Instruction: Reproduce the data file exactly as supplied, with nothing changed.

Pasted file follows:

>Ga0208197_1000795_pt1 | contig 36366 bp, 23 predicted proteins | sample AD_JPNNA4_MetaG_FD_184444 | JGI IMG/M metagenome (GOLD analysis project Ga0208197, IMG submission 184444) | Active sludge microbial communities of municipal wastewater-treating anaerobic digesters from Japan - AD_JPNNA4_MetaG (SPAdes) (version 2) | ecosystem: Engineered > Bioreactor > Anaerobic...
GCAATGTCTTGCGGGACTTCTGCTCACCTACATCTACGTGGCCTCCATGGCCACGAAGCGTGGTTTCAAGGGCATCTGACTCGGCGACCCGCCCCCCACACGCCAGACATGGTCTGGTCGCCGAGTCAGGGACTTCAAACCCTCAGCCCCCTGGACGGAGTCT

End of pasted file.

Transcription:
>Ga0208197_1000795_pt1 | contig 36366 bp, 23 predicted proteins | sample AD_JPNNA4_MetaG_FD_184444 | JGI IMG/M metagenome (GOLD analysis project Ga0208197, IMG submission 184444) | Active sludge microbial communities of municipal wastewater-treating anaerobic digesters from Japan - AD_JPNNA4_MetaG (SPAdes) (version 2) | ecosystem: Engineered > Bioreactor > Anaerobic...
GCAATGTCTTGCGGGACTTCTGCTCACCTACATCTACGTGGCCTCCATGGCCACGAAGCGTGGTTTCAAGGGCATCTGACTCGGCGACCCGCCCCCCACACGCCAGACATGGTCTGGTCGCCGAGTCAGGGACTTCAAACCCTCAGCCCCCTGGACGGAGTCT